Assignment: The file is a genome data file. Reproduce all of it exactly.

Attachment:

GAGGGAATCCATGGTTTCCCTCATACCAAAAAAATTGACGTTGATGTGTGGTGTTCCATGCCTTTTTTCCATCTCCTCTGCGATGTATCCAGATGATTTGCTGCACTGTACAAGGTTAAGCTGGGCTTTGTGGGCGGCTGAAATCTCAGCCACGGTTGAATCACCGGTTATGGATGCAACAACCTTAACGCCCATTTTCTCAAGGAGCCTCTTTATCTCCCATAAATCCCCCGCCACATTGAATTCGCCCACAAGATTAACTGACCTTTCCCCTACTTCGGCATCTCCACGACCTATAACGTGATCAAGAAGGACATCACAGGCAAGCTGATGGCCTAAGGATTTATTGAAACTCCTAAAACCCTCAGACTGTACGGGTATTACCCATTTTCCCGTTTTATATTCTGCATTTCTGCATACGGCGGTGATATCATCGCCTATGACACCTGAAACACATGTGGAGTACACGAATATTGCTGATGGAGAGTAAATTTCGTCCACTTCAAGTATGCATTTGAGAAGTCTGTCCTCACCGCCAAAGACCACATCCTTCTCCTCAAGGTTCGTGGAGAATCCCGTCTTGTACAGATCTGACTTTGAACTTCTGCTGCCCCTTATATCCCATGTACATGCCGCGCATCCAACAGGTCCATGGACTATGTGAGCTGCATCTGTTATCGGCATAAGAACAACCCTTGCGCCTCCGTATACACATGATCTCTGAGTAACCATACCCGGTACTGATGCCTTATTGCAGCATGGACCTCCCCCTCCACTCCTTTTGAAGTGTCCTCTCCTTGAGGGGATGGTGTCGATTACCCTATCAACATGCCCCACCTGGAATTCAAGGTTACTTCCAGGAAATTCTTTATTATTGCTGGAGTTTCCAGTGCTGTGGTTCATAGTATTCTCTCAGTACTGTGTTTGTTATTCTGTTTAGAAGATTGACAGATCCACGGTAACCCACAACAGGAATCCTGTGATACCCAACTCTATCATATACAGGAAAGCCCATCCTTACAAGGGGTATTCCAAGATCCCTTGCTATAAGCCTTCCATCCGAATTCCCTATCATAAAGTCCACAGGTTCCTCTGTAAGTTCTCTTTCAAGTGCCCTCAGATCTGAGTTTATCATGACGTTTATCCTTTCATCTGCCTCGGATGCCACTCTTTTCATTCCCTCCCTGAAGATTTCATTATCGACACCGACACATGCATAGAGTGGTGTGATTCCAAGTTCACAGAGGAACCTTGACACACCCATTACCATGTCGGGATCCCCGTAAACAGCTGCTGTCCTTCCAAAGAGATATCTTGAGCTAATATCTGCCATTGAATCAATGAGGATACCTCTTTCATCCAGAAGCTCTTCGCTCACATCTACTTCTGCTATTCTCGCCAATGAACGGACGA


GAGGGAATCCATGGTTTCCCTCATACCAAAAAAATTGACGTTGATGTGTGGTGTTCCATGCCTTTTTTCCATCTCCTCTGCGATGTATCCAGATGATTTGCTGCACTGTACAAGGTTAAGCTGGGCTTTGTGGGCGGCTGAAATCTCAGCCACGGTTGAATCACCGGTTATGGATGCAACAACCTTAACGCCCATTTTCTCAAGGAGCCTCTTTATCTCCCATAAATCCCCCGCCACATTGAATTCGCCCACAAGATTAACTGACCTTTCCCCTACTTCGGCATCTCCACGACCTATAACGTGATCAAGAAGGACATCACAGGCAAGCTGATGGCCTAAGGATTTATTGAAACTCCTAAAACCCTCAGACTGTACGGGTATTACCCATTTTCCCGTTTTATATTCTGCATTTCTGCATACGGCGGTGATATCATCGCCTATGACACCTGAAACACATGTGGAGTACACGAATATTGCTGATGGAGAGTAAATTTCGTCCACTTCAAGTATGCATTTGAGAAGTCTGTCCTCACCGCCAAAGACCACATCCTTCTCCTCAAGGTTCGTGGAGAATCCCGTCTTGTACAGATCTGACTTTGAACTTCTGCTGCCCCTTATATCCCATGTACATGCCGCGCATCCAACAGGTCCATGGACTATGTGAGCTGCATCTGTTATCGGCATAAGAACAACCCTTGCGCCTCCGTATACACATGATCTCTGAGTAACCATACCCGGTACTGATGCCTTATTGCAGCATGGACCTCCCCCTCCACTCCTTTTGAAGTGTCCTCTCCTTGAGGGGATGGTGTCGATTACCCTATCAACATGCCCCACCTGGAATTCAAGGTTACTTCCAGGAAATTCTTTATTATTGCTGGAGTTTCCAGTGCTGTGGTTCATAGTATTCTCTCAGTACTGTGTTTGTTATTCTGTTTAGAAGATTGACAGATCCACGGTAACCCACAACAGGAATCCTGTGATACCCAACTCTATCATATACAGGAAAGCCCATCCTTACAAGGGGTATTCCAAGATCCCTTGCTATAAGCCTTCCATCCGAATTCCCTATCATAAAGTCCACAGGTTCCTCTGTAAGTTCTCTTTCAAGTGCCCTCAGATCTGAGTTTATCATGACGTTTATCCTTTCATCTGCCTCGGATGCCACTCTTTTCATTCCCTCCCTGAAGATTTCATTATCGACACCGACACATGCATAGAGTGGTGTGATTCCAAGTTCACAGAGGAACCTTGACACACCCATTACCATGTCGGGATCCCCGTAAACAGCTGCTGTCCTTCCAAAGAGATATCTTGAGCTAATATCTGCCATTGAATCAATGAGGATACCTCTTTCATCCAGAAGCTCTTCGCTCACATCTACTTCTGCTATTCTCGCCAATGAACGGACGA